It started by way of messengers and scribes, evolved through

the presentation of newspapers and radio, brought us together with

television, and now serves us world-wide via the ever-popular

Internet. It is the mass media, and even from the earliest days of

its existence, it has contributed greatly in ways that both enlighten

and enrich society, and ways that deteriorate and perplex it. It is

not a surprise to learn, then, that the mass media is the most

powerful source of information we have, and nothing else in today"s

world influences public perception quite as heavily.

Unfortunately, however, most of what is broadcast or

transmitted in the news today is with reference to the chaotic

condition of our planet, or something else that society as a whole

sees as detrimental or damaging. But the news on television is not

the only type of media taking the criticism of society. Other forms

of mass media, specifically movies and television programs containing

pornography and violence have been heavily criticized. The underlining

concept to be debated here is that society is negatively influenced,

specifically, by these images of pornography and the result is

increased violence against women. This assumption, and it is indeed

only an assumption, is completely fallacious, however, as no concrete

and completely conclusive evidence has ever been formulated in

support of the theory. The key premise here is that the mass media

does not cause undesirable social behaviour and in actuality, the

media people should not be dubbed as the "bad guys". They simply use

their power in the most constructive ways possible in order to promote

their ratings and popularity. One way to do that is to concentrate on

what sells: sex, violence and disaster.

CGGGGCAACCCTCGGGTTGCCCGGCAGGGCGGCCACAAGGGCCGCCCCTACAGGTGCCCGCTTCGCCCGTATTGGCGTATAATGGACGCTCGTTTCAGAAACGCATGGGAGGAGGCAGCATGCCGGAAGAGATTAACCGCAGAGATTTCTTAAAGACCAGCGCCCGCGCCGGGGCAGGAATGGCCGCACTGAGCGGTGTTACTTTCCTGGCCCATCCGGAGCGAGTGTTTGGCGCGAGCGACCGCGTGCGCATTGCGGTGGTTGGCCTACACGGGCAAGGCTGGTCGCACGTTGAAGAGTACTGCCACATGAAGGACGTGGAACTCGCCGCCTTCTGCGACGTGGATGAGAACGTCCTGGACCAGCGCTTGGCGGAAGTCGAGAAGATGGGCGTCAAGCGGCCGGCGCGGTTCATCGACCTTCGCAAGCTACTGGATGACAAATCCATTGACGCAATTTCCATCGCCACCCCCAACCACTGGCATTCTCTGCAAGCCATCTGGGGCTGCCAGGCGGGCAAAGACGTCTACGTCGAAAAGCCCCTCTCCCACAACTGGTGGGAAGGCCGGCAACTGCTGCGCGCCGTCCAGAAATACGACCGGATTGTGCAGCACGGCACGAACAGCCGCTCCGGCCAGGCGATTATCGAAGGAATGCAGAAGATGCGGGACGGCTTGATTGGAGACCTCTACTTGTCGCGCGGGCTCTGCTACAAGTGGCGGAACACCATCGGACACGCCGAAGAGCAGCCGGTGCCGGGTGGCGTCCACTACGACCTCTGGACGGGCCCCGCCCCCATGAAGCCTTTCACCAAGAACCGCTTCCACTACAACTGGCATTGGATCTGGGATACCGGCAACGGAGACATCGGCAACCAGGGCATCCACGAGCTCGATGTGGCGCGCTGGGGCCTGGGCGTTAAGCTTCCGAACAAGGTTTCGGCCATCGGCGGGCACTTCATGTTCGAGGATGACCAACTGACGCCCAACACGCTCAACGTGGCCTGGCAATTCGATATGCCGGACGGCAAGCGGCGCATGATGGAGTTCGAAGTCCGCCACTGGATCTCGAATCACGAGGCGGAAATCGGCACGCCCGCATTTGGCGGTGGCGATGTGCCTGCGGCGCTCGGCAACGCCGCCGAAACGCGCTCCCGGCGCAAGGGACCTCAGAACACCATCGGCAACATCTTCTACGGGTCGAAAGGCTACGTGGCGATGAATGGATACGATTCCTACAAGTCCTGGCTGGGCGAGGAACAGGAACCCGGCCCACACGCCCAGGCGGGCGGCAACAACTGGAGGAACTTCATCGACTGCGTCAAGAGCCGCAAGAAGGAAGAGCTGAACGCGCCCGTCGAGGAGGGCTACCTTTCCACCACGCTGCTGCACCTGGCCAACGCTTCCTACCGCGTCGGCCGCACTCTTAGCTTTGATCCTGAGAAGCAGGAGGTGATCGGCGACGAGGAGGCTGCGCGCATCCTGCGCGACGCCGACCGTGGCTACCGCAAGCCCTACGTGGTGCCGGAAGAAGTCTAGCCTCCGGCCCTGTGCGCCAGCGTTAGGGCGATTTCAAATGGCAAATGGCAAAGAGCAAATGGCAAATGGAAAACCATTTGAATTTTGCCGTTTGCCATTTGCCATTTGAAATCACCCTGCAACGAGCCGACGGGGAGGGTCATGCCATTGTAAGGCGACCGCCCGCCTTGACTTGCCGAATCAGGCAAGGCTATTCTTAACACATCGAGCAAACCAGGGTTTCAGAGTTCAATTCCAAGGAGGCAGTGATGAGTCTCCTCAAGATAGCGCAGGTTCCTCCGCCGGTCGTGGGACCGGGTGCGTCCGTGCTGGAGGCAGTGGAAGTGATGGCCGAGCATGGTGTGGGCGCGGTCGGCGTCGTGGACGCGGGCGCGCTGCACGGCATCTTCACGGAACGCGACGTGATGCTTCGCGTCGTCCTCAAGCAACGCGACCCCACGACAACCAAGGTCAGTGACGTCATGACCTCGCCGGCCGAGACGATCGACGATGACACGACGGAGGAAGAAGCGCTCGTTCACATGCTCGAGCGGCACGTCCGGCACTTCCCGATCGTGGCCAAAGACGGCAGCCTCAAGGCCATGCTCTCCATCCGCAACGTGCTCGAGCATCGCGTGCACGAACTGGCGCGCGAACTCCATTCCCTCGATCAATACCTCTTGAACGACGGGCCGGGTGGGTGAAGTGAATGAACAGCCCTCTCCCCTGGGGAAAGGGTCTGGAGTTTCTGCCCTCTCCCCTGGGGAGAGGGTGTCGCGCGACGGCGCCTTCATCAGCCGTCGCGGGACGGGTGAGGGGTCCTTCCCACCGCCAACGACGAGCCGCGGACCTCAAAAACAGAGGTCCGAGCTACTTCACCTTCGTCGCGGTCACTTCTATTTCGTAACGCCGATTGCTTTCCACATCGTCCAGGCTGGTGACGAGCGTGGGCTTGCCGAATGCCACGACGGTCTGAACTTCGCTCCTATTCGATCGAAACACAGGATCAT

Having said this, why is it then, that many in society still

believe otherwise; why do they continue to believe that pornography is

"evil" and is a major cause for violence against women, specifically

rape? There are many reasons for this misinterpretation and through

the following few points, an attempt will be made to show that

pornography has very little to almost no correlation with violence

against women (of course nothing is "absolute" in society). In order

to demonstrate this, it must be made evident that pornography is not

"evil" and does not cause undesirable social behaviour by displaying

nude women in sexually explicit circumstances. Thus, it is important

to indicate that women are not treated only as sexual objects through

the media. This is done in an attempt to quash any traces of "evil"

in pornography. Subsequently, a second point, that some may consider

to be completely bizarre, can be addressed; that pornography actually

reduces the amount of violence against women.

For thousands of years, sex itself has been considered "evil"

and revolting. This is exactly why the concealment of the sex organs

and teaching feelings of shame toward human sexuality is so common

worldwide (Christensen 1990:4). These same feelings of shame are the

chief reasons that sex is considered a personal and private matter.

Contrary to the beliefs of many, the mass media did not create these

settings; society creates this image. In some societies, women have

no reservations with regard to living their entire lives completely

naked, while in other societies, females cover themselves from head to

toe, only revealing their eyes. The media has been bombarded with